Date of Award
Master of Science
Fred J. Helmstetter
James R. Moyer, Karyn M. Frick
AMPA Receptor, Amygdala, Fear Conditioning, Medial Geniculate Nucleus, Memory Consolidation
Pavlovian fear conditioning provides an ideal way to study memory formation, retention, and updating. Plasticity in the auditory thalamus is required during the acquisition and consolidation of a fear memory when a tone signals a foot shock. The medial geniculate nucleus (MgN) of the auditory thalamus sends projections to the amygdala and auditory cortex and is functionally divided into two different regions, the medial division (MGm) and the ventral division (MGv). Traditionally, these divisions are thought to relay auditory information to the amygdala during fear-related associative learning. However, recent research has suggested a more complex role for the MgN when processing auditory stimuli during conditioning. In the current study, we identified synaptic activity necessary for memory formation in the MgN as well as how this plasticity impacts the amygdala. In order to target MgN plasticity, we used a discriminative fear conditioning procedure to recruit auditory thalamus plasticity during conditioning. We predicted that memory consolidation in the MgN requires mRNA translation, which will initiate amygdala receptor trafficking following auditory fear conditioning. We found that protein synthesis in the MgN is required for amygdala AMPA receptor surface expression and synaptic scaffolding necessary for auditory memory consolidation.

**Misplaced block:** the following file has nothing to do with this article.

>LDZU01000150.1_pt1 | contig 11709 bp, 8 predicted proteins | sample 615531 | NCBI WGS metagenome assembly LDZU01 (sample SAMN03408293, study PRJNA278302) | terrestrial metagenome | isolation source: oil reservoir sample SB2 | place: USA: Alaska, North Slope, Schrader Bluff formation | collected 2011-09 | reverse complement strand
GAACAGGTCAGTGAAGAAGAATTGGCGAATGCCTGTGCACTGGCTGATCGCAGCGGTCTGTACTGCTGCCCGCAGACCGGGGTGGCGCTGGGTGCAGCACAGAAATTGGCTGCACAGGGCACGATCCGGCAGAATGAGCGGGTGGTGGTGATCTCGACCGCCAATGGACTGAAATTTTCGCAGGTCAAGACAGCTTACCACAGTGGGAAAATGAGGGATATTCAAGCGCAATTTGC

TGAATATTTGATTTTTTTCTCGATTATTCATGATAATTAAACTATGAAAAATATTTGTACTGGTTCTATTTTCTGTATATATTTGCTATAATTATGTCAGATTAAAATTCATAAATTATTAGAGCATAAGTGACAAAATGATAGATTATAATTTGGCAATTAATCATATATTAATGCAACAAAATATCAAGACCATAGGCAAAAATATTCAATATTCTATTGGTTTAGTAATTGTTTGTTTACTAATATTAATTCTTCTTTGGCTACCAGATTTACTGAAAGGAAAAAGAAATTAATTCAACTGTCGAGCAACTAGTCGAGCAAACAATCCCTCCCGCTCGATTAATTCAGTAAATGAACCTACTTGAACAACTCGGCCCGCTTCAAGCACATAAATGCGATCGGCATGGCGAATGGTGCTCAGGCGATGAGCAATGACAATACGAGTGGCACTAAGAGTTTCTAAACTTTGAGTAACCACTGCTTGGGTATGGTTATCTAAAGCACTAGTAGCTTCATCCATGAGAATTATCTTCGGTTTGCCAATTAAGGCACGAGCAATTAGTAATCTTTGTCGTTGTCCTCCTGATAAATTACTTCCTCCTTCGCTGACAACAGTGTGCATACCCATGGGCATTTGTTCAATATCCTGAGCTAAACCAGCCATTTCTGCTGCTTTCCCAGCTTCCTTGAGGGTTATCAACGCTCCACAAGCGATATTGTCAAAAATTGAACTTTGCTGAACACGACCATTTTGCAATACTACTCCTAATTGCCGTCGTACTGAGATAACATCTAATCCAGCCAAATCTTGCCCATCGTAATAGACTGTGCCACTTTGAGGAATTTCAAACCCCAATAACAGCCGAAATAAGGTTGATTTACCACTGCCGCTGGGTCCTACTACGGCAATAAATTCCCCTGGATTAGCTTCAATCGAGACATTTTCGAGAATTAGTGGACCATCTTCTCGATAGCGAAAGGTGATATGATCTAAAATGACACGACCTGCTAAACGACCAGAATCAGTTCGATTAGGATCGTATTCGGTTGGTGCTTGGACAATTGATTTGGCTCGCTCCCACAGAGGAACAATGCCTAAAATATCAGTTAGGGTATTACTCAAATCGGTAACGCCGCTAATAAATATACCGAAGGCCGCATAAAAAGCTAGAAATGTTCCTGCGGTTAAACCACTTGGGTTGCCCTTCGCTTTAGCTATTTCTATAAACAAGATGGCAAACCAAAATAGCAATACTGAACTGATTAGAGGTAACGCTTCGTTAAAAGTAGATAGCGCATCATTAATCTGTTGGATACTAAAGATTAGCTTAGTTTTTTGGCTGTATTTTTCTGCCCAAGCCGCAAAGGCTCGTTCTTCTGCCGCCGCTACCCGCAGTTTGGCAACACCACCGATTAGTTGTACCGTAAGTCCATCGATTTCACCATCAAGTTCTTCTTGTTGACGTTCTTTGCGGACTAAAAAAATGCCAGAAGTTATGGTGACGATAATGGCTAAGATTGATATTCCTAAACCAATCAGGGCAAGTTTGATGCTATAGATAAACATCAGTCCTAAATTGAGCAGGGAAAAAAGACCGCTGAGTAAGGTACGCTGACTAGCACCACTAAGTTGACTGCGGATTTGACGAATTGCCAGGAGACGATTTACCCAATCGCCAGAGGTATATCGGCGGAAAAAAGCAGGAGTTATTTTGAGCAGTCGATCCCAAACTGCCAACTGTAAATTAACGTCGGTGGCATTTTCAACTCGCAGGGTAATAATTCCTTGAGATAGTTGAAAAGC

Ferrara, Nicole Christine, "Neural Mechanisms Supporting Differential Auditory Fear Conditioning" (2015). Theses and Dissertations. 1048.